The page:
In case you missed it, NPR recently conducted a reader survey about the best young adult novels of all time. After the votes were tabulated, they published a list of the top 100. Now, they’re discussing why they ended up with what may also be the “whitest ever” list of teen books. I hate to admit, this never occurred to me as I voted nor as I eagerly scanned the final list.
I will mention, in the second article they miss two main characters who are not white in the books. Katniss Everdeen of “Hunger Games” is described as having olive skin and black hair. And Ged (aka Sparrowhawk) of the “Earthsea” trilogy, also has dark skin and hair.
Still, the representation is pretty slim. And this set me to thinking about my own writing. I’m white and I tend to write main characters who look like me. I can think of only one exception. Of course, I haven’t written prolific amounts of fiction (yet.) Part of this is that I’m not sure I would be able accurately to “get” the experiences of people who haven’t lived as a white person in the U.S. I do have some characters who are other races, however. So is this diversity on my part, or tokenism? And how can I tell the difference? I struggle with this question. The few stories I have written take place in my country and I want the population to look realistic, including the variety of people you’d meet.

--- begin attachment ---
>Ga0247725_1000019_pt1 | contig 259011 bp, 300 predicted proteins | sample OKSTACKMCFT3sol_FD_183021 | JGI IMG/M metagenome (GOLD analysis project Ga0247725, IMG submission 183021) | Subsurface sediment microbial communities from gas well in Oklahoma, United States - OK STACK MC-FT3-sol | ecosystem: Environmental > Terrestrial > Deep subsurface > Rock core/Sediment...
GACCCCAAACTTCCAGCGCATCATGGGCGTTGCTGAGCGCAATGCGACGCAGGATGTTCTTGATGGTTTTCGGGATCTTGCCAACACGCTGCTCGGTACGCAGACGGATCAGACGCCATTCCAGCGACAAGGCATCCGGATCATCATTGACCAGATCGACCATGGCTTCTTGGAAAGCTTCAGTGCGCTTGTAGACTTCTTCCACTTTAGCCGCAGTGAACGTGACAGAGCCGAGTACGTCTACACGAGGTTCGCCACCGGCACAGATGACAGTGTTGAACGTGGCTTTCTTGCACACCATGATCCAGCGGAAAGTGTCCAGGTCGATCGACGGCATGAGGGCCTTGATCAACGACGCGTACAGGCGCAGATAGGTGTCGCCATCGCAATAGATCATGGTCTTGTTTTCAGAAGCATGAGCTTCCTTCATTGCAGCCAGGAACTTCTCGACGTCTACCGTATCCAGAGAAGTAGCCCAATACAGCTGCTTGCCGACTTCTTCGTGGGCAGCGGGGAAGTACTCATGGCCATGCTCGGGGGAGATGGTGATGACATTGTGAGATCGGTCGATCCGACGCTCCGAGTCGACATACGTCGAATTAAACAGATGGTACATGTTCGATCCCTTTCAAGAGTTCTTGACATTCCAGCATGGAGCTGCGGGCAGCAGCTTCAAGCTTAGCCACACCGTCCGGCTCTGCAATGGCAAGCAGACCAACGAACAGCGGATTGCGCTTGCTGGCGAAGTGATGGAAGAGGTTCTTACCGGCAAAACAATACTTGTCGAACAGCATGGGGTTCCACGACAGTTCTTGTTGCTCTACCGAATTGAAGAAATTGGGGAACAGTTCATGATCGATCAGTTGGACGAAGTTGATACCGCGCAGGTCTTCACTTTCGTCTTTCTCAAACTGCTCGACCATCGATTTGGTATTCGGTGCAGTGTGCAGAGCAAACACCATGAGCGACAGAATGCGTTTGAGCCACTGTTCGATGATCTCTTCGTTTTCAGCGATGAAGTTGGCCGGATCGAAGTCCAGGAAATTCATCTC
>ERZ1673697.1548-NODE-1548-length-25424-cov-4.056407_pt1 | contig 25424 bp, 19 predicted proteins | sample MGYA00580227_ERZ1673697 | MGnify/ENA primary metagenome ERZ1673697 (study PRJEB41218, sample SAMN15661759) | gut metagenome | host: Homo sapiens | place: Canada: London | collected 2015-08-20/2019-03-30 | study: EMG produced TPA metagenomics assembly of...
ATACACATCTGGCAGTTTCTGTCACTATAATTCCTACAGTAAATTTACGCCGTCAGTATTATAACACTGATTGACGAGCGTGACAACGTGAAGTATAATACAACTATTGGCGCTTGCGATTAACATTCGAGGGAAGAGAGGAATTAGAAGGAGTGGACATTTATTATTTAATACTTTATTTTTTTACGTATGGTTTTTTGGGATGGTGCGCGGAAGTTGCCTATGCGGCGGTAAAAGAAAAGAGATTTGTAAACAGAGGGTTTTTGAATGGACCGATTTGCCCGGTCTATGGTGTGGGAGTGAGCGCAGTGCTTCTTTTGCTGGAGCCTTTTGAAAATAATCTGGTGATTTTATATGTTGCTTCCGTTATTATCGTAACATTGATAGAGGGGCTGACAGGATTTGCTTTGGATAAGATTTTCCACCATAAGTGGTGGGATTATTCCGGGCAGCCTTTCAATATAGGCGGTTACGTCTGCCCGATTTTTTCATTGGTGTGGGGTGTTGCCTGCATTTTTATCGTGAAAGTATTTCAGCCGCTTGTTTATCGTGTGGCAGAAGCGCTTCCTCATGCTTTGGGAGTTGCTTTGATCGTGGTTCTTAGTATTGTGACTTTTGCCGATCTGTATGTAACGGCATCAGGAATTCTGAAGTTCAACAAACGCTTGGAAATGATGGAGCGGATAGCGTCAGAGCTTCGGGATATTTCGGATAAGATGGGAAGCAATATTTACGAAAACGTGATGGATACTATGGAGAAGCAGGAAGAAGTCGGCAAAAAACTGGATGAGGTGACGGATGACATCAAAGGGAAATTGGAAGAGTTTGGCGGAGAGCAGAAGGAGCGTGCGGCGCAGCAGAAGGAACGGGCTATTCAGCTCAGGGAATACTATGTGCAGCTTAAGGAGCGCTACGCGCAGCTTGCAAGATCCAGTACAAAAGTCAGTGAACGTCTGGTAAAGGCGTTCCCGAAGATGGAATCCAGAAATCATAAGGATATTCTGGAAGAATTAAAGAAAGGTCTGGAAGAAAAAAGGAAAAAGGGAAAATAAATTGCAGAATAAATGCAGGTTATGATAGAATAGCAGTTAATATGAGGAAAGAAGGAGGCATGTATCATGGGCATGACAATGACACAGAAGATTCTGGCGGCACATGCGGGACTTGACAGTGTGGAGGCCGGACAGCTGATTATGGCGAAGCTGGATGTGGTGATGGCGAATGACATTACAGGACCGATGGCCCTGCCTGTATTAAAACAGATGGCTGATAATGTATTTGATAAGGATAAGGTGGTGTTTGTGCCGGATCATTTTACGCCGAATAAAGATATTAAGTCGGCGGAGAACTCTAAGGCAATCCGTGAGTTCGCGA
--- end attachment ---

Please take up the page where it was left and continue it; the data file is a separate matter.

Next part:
Ursula K. Le Guin, I’ve noticed, is a white author who often has characters with darker skin (I’ve already mentioned Ged.) And she manages to pull it off. But then again, she’s writing science fiction, so her characters’ cultures are of her own invention. For the most part, I think it’s important to make a place for a diversity of authors if we want a diversity of characters.
I work in a public library, and I try to be aware of the entire population we serve – baby to elderly, different cultures, different genders, different sexual orientations, different abilities. One small example is the New Biography section. In our “New Books” area, we try to put as many books as possible face out, so patrons can see the cover. We have hangers for a few face-out books on each end of the shelving unit, and sometimes we can fit a few face out on the shelves, as well. I can’t help noticing that most biographies – still, here in the 21st century – are about white men. Really, a large, large percentage of the new biographies we have. I don’t want to short-change anyone, including white men, but I think having a variety of faces show up on our shelves is one small way to make sure different groups of people feel comfortable and welcome using the library. We’re always pushed for time and it’s easy, hurriedly grabbing a handful of new biographies for display, to end up with a wall of white and male. When I see this happen, I try to take a minute to find at least a couple that are female and have other skin tones. I know many of my co-workers do, too.
Now, I’m going to feel compelled to go back through my own book lists I’ve published here and see if I’ve been as inclusive as I could be.